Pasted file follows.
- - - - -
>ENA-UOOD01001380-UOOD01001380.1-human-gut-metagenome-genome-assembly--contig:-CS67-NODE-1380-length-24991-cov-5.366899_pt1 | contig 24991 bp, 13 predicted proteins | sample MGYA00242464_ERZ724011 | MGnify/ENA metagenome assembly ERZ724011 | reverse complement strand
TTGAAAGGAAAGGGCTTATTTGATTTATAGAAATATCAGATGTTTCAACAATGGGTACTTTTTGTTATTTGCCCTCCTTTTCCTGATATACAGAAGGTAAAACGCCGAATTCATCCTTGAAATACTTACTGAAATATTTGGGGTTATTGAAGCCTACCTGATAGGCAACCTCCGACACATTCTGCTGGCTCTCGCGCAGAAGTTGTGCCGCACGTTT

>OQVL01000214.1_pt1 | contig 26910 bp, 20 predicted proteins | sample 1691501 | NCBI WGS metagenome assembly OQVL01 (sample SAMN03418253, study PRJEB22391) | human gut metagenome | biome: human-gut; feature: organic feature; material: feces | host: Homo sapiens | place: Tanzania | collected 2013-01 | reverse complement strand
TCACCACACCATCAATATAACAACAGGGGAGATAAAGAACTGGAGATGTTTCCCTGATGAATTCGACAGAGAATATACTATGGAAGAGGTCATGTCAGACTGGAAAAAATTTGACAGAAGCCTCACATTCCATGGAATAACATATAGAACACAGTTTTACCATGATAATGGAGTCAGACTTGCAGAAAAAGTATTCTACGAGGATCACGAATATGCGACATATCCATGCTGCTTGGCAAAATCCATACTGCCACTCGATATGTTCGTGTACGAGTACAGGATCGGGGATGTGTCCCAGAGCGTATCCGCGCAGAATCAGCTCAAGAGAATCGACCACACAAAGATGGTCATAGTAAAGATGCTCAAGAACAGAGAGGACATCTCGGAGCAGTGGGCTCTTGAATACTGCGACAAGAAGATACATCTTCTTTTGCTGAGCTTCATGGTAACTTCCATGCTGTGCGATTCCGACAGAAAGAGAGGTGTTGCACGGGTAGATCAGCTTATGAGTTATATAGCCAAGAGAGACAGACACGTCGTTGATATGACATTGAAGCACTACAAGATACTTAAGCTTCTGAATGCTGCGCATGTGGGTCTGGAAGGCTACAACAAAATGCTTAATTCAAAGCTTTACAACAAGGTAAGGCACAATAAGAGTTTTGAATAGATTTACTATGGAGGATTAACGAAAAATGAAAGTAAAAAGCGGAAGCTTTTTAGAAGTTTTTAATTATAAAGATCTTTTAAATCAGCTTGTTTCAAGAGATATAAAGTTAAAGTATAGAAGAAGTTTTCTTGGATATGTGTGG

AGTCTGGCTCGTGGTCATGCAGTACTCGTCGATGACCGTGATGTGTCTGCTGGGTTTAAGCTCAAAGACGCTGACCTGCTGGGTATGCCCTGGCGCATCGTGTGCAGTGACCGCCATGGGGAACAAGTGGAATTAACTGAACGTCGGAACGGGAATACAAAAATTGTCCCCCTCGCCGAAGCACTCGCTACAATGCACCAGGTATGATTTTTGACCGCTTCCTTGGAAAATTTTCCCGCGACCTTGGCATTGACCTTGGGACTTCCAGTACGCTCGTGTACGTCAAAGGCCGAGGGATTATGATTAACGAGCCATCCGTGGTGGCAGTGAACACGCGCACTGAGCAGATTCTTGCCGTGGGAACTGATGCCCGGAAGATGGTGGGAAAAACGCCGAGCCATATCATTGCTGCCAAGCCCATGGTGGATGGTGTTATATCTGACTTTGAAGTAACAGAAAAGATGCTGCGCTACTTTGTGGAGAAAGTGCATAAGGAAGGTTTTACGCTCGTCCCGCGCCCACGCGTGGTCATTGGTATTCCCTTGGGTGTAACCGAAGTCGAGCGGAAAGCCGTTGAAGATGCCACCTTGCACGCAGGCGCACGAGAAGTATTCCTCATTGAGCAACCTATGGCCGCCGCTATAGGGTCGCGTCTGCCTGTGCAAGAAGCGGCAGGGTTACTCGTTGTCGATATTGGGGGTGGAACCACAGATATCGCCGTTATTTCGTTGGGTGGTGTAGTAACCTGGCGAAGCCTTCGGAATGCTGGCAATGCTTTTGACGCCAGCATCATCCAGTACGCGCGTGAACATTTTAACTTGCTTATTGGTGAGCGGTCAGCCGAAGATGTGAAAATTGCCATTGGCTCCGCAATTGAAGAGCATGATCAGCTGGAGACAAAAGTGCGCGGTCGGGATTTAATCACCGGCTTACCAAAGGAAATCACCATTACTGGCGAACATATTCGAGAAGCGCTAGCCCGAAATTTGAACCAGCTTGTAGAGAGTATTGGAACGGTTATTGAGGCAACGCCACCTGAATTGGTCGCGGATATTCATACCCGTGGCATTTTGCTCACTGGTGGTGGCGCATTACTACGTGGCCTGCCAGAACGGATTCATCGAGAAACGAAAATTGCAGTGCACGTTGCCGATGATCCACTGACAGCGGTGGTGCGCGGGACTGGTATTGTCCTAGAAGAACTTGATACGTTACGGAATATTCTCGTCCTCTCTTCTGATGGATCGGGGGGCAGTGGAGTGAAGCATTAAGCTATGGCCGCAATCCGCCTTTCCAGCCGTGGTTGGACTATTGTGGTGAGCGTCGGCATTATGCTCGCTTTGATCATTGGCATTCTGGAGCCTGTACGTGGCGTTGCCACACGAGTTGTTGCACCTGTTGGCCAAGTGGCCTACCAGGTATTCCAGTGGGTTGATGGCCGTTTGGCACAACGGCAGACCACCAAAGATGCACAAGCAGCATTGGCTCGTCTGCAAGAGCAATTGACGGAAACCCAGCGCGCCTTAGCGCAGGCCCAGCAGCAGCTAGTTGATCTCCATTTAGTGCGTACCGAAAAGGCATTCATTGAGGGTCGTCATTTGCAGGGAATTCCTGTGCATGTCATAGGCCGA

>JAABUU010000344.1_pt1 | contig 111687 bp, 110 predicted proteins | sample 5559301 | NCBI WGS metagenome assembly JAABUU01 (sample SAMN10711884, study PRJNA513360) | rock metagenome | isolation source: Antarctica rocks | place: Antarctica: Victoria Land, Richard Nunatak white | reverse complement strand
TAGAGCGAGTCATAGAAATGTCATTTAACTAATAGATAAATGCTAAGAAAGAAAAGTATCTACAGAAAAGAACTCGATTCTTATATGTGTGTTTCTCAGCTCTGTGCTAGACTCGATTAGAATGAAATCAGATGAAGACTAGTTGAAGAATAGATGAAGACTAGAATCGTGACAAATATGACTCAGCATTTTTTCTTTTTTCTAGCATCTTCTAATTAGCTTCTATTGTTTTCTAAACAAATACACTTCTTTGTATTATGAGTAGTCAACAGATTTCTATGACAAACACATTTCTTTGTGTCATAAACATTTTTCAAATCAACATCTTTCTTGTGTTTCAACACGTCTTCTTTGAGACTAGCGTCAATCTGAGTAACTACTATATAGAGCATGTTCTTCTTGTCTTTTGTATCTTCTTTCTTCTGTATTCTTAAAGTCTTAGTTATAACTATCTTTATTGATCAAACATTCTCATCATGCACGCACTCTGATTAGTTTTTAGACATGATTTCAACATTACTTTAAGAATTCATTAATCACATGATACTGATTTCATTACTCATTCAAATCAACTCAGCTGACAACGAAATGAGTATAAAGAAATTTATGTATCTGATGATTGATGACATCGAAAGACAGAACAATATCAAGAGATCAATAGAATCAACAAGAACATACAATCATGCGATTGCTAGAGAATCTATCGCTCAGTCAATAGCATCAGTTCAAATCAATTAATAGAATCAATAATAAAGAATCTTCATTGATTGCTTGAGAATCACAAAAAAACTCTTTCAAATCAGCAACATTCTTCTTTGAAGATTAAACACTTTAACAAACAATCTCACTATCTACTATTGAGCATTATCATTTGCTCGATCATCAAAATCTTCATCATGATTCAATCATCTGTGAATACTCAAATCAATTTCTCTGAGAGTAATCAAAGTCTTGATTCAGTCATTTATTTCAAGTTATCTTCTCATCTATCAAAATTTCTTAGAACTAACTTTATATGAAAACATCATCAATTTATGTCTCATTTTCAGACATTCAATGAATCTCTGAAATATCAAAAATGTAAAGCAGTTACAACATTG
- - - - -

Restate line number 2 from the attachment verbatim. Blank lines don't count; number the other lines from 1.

TTGAAAGGAAAGGGCTTATTTGATTTATAGAAATATCAGATGTTTCAACAATGGGTACTTTTTGTTATTTGCCCTCCTTTTCCTGATATACAGAAGGTAAAACGCCGAATTCATCCTTGAAATACTTACTGAAATATTTGGGGTTATTGAAGCCTACCTGATAGGCAACCTCCGACACATTCTGCTGGCTCTCGCGCAGAAGTTGTGCCGCACGTTT